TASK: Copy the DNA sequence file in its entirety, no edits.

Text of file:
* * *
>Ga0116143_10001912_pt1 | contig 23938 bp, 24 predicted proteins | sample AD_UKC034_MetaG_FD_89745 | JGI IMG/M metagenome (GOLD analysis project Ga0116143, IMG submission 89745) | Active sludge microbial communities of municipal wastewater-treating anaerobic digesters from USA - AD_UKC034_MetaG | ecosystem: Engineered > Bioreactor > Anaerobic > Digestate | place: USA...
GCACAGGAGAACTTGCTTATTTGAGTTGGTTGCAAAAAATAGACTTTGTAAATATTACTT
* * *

>Ga0116143_10001912_pt1 | contig 23938 bp, 24 predicted proteins | sample AD_UKC034_MetaG_FD_89745 | JGI IMG/M metagenome (GOLD analysis project Ga0116143, IMG submission 89745) | Active sludge microbial communities of municipal wastewater-treating anaerobic digesters from USA - AD_UKC034_MetaG | ecosystem: Engineered > Bioreactor > Anaerobic > Digestate | place: USA...
GCACAGGAGAACTTGCTTATTTGAGTTGGTTGCAAAAAATAGACTTTGTAAATATTACTT